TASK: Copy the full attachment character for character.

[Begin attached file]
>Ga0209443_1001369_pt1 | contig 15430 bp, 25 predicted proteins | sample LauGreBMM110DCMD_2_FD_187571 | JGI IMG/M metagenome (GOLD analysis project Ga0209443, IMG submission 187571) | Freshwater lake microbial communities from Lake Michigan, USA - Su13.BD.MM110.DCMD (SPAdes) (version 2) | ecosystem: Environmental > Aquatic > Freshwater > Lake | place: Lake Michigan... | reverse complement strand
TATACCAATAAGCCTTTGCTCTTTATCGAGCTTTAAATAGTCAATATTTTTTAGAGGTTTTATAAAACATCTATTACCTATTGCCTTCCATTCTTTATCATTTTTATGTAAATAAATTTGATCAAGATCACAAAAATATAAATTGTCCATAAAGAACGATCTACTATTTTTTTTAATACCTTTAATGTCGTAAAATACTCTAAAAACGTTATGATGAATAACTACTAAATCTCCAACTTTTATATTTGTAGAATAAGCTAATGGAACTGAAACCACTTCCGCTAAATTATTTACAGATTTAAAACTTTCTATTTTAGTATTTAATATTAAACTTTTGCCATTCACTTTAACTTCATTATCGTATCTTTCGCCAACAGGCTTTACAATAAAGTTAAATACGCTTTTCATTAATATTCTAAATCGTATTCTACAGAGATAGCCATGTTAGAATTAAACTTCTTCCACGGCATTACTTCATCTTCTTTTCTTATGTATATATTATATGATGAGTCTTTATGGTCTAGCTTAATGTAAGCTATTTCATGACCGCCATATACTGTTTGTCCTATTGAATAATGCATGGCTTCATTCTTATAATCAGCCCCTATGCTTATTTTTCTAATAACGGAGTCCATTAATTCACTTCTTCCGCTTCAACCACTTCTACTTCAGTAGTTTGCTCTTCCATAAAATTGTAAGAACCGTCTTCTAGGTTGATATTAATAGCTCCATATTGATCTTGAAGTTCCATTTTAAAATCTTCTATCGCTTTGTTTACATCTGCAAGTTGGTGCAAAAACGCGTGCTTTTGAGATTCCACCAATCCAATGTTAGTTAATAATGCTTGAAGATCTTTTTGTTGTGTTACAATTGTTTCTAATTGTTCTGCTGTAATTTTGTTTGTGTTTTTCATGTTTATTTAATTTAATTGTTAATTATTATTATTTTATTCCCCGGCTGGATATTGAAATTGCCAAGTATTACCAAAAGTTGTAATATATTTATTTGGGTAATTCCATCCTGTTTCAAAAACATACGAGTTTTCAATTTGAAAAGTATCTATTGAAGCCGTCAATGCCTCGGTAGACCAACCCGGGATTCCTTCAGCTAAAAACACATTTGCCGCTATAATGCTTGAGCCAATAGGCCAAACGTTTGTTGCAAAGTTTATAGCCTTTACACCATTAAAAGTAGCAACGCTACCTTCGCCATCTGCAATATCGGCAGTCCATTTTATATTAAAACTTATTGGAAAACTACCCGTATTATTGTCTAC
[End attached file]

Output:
>Ga0209443_1001369_pt1 | contig 15430 bp, 25 predicted proteins | sample LauGreBMM110DCMD_2_FD_187571 | JGI IMG/M metagenome (GOLD analysis project Ga0209443, IMG submission 187571) | Freshwater lake microbial communities from Lake Michigan, USA - Su13.BD.MM110.DCMD (SPAdes) (version 2) | ecosystem: Environmental > Aquatic > Freshwater > Lake | place: Lake Michigan... | reverse complement strand
TATACCAATAAGCCTTTGCTCTTTATCGAGCTTTAAATAGTCAATATTTTTTAGAGGTTTTATAAAACATCTATTACCTATTGCCTTCCATTCTTTATCATTTTTATGTAAATAAATTTGATCAAGATCACAAAAATATAAATTGTCCATAAAGAACGATCTACTATTTTTTTTAATACCTTTAATGTCGTAAAATACTCTAAAAACGTTATGATGAATAACTACTAAATCTCCAACTTTTATATTTGTAGAATAAGCTAATGGAACTGAAACCACTTCCGCTAAATTATTTACAGATTTAAAACTTTCTATTTTAGTATTTAATATTAAACTTTTGCCATTCACTTTAACTTCATTATCGTATCTTTCGCCAACAGGCTTTACAATAAAGTTAAATACGCTTTTCATTAATATTCTAAATCGTATTCTACAGAGATAGCCATGTTAGAATTAAACTTCTTCCACGGCATTACTTCATCTTCTTTTCTTATGTATATATTATATGATGAGTCTTTATGGTCTAGCTTAATGTAAGCTATTTCATGACCGCCATATACTGTTTGTCCTATTGAATAATGCATGGCTTCATTCTTATAATCAGCCCCTATGCTTATTTTTCTAATAACGGAGTCCATTAATTCACTTCTTCCGCTTCAACCACTTCTACTTCAGTAGTTTGCTCTTCCATAAAATTGTAAGAACCGTCTTCTAGGTTGATATTAATAGCTCCATATTGATCTTGAAGTTCCATTTTAAAATCTTCTATCGCTTTGTTTACATCTGCAAGTTGGTGCAAAAACGCGTGCTTTTGAGATTCCACCAATCCAATGTTAGTTAATAATGCTTGAAGATCTTTTTGTTGTGTTACAATTGTTTCTAATTGTTCTGCTGTAATTTTGTTTGTGTTTTTCATGTTTATTTAATTTAATTGTTAATTATTATTATTTTATTCCCCGGCTGGATATTGAAATTGCCAAGTATTACCAAAAGTTGTAATATATTTATTTGGGTAATTCCATCCTGTTTCAAAAACATACGAGTTTTCAATTTGAAAAGTATCTATTGAAGCCGTCAATGCCTCGGTAGACCAACCCGGGATTCCTTCAGCTAAAAACACATTTGCCGCTATAATGCTTGAGCCAATAGGCCAAACGTTTGTTGCAAAGTTTATAGCCTTTACACCATTAAAAGTAGCAACGCTACCTTCGCCATCTGCAATATCGGCAGTCCATTTTATATTAAAACTTATTGGAAAACTACCCGTATTATTGTCTAC